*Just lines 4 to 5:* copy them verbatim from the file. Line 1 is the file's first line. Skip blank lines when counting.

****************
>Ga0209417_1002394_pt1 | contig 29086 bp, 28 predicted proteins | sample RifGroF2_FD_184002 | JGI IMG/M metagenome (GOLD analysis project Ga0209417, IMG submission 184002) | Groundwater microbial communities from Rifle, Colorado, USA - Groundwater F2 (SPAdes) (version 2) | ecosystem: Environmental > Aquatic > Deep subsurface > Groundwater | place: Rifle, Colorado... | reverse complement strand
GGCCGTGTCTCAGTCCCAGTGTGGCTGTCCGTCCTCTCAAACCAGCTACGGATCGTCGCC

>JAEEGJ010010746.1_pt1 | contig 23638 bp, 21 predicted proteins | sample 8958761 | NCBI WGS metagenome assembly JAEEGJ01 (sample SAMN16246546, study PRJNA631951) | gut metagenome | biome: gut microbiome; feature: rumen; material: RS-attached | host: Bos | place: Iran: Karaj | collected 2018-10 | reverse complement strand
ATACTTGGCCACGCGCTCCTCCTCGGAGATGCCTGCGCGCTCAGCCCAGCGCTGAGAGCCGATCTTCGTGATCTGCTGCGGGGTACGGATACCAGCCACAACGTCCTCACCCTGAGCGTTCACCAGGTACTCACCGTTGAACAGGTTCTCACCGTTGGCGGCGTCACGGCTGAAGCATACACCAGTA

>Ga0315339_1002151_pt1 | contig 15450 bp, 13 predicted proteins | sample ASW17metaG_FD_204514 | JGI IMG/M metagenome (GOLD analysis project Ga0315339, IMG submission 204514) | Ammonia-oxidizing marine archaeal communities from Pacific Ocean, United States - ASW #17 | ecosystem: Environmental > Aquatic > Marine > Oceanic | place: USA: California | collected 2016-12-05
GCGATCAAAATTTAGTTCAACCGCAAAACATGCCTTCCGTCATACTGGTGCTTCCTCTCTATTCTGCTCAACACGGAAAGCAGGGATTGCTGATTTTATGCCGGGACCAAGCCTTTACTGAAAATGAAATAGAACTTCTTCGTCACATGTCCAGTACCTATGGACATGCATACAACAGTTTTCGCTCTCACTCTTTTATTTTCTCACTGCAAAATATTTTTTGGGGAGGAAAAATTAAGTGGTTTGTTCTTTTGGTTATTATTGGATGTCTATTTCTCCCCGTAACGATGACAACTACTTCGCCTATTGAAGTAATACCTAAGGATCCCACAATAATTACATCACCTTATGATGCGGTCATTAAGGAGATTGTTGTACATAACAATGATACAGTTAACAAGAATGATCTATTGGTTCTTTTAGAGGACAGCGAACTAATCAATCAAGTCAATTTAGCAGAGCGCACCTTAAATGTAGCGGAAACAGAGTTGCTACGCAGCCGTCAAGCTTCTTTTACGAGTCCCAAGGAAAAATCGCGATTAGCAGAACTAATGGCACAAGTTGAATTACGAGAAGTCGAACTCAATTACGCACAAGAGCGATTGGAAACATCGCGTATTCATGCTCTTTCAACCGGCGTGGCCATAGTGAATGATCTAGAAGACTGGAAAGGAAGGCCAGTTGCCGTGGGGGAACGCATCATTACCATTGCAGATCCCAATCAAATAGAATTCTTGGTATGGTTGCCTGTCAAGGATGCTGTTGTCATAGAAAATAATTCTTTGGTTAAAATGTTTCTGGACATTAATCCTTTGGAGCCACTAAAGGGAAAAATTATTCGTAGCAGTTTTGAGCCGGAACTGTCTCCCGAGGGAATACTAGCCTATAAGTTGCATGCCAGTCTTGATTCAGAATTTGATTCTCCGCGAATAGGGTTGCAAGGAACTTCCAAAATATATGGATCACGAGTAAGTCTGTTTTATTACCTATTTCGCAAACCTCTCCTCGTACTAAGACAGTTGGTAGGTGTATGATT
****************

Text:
ATACTTGGCCACGCGCTCCTCCTCGGAGATGCCTGCGCGCTCAGCCCAGCGCTGAGAGCCGATCTTCGTGATCTGCTGCGGGGTACGGATACCAGCCACAACGTCCTCACCCTGAGCGTTCACCAGGTACTCACCGTTGAACAGGTTCTCACCGTTGGCGGCGTCACGGCTGAAGCATACACCAGTA

>Ga0315339_1002151_pt1 | contig 15450 bp, 13 predicted proteins | sample ASW17metaG_FD_204514 | JGI IMG/M metagenome (GOLD analysis project Ga0315339, IMG submission 204514) | Ammonia-oxidizing marine archaeal communities from Pacific Ocean, United States - ASW #17 | ecosystem: Environmental > Aquatic > Marine > Oceanic | place: USA: California | collected 2016-12-05